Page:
"You have to listen before singing," she chided gently, easing each bass up the scale until the pitch was right.

"That's the note, don't worry," Tramontin told one chorister, who beamed with pride, and some relief. "See, you got there. Bravo."

The groans that greeted David Byrne's main title theme for the 1987 film The Last Emperor were soon replaced by laughter and giggling as Tramontin reassured the choristers that they shouldn't feel disheartened when the tune was less than - tuneful. "It takes time," she said.

"It's like expecting someone who is 60 to jump hurdles for the first time without falling; it's impossible, physically it's impossible," she said during the interview. "It's the same when you're training your voice at that age and you've never done it before." "In the end," she continued, "the pleasure you get from singing is the most fundamental thing. You can improve, but you can also get pleasure even if you're not completely in tune."

The choir, which numbers about 280 members and is divided into four classes, has drawn out-of-tuners from all walks of life. Members pay 220 euros, about S$330, for the course, which runs from October to June. Their ages range from 25 to 81, and most are women.

Joining the choir starts with an audition, which gives Tramontin an understanding of the individual's vocal range and serves as "the first psychological breakthrough", she said. "They have to expose themselves in front of me and others, and they come to realise they are all equal." "The fact that there are others worse than you is a great consolation," Maria Bettetini, a philosophy professor and first-year chorister, joked on a recent evening.

La Verdi, the musical institution behind the choir, was formed in 1993 by a deep-pocketed consortium of Milanese patrons and businesspeople after two Milanese orchestras folded.

If La Scala offers the city international prestige, La Verdi serves a more social purpose, and has always held education as a core value. Apart from the tone-deaf choir, there are an amateur orchestra, a junior orchestra and the children's choir. There also was a choir at a local prison, but the programme ran out of money.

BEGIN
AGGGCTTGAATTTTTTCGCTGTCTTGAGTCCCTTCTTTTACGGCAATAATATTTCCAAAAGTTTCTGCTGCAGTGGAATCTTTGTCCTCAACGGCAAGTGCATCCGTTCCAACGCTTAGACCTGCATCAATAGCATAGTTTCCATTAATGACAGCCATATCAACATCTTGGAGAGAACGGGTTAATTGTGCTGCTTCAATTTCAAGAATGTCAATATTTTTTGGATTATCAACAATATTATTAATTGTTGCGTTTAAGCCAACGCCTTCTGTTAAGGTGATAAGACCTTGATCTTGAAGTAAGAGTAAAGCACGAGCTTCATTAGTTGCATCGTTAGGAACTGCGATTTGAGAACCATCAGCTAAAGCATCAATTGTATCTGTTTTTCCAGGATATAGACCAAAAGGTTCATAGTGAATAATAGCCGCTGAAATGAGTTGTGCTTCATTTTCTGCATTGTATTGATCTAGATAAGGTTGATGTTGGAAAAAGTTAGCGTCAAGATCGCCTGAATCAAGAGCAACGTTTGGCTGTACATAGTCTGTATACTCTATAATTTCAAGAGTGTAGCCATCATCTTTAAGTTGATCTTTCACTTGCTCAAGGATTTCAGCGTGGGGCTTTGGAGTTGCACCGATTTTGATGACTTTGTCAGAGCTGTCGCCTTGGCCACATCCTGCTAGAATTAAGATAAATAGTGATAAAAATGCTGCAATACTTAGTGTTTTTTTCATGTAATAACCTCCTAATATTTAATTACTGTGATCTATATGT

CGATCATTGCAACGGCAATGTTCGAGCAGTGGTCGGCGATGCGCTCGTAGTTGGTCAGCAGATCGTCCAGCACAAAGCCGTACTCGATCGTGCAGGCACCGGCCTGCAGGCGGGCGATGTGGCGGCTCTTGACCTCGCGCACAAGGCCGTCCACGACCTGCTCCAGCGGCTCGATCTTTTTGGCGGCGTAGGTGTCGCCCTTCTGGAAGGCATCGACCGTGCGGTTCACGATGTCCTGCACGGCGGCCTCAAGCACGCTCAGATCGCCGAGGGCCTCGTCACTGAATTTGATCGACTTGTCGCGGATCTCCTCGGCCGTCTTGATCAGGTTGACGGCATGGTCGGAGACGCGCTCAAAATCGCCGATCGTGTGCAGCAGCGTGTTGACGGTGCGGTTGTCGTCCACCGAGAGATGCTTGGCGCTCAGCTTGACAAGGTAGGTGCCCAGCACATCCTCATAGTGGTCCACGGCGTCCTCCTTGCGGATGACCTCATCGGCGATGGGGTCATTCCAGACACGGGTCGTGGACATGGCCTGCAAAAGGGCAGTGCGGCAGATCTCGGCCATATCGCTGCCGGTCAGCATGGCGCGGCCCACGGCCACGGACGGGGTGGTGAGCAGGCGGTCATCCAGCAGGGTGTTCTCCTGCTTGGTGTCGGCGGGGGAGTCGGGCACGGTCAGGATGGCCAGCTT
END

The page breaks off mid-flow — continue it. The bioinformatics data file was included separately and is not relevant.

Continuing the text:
"We believe everyone has the right to make music, clearly according to one's own competence and capacity," Tramontin said.

By joining the choir, Tiziana Minoli, a retired marketing director, is fulfilling a lifelong dream. (Her previous vocal exploits involved singing off key to opera records behind closed doors, she said, "to avoid problems with the family".) She's not a diva yet, Minoli joked, but she feels she's on the right track.

The choir will have a concert at the end of the course to give the choristers experience in front of an audience. By the fourth year, most of the choristers can hit notes with confidence. And by the sixth year, most inhibitions are gone.

"It's an open-ended programme," Tramontin said, and choristers can stay as long as they wish.

Rehearsals for the June concert were already underway for several pieces, including a Blues Brothers version of the song Rawhide. (Without giving too much away, dark-rimmed sunshades will be involved.) After stumbling through the rapid back-and-forth refrain of Rawhide, Iliano Geminiani, a retired school board administrator, confessed that he had always wanted to sing. But, he said, it was only when he found a choir for the tone deaf that he knew he had found a place where he would feel comfortable.

"So far, the results have yet to be heard," Geminiani said, after struggling to hit a note during a rehearsal. "But I am hoping they'll come."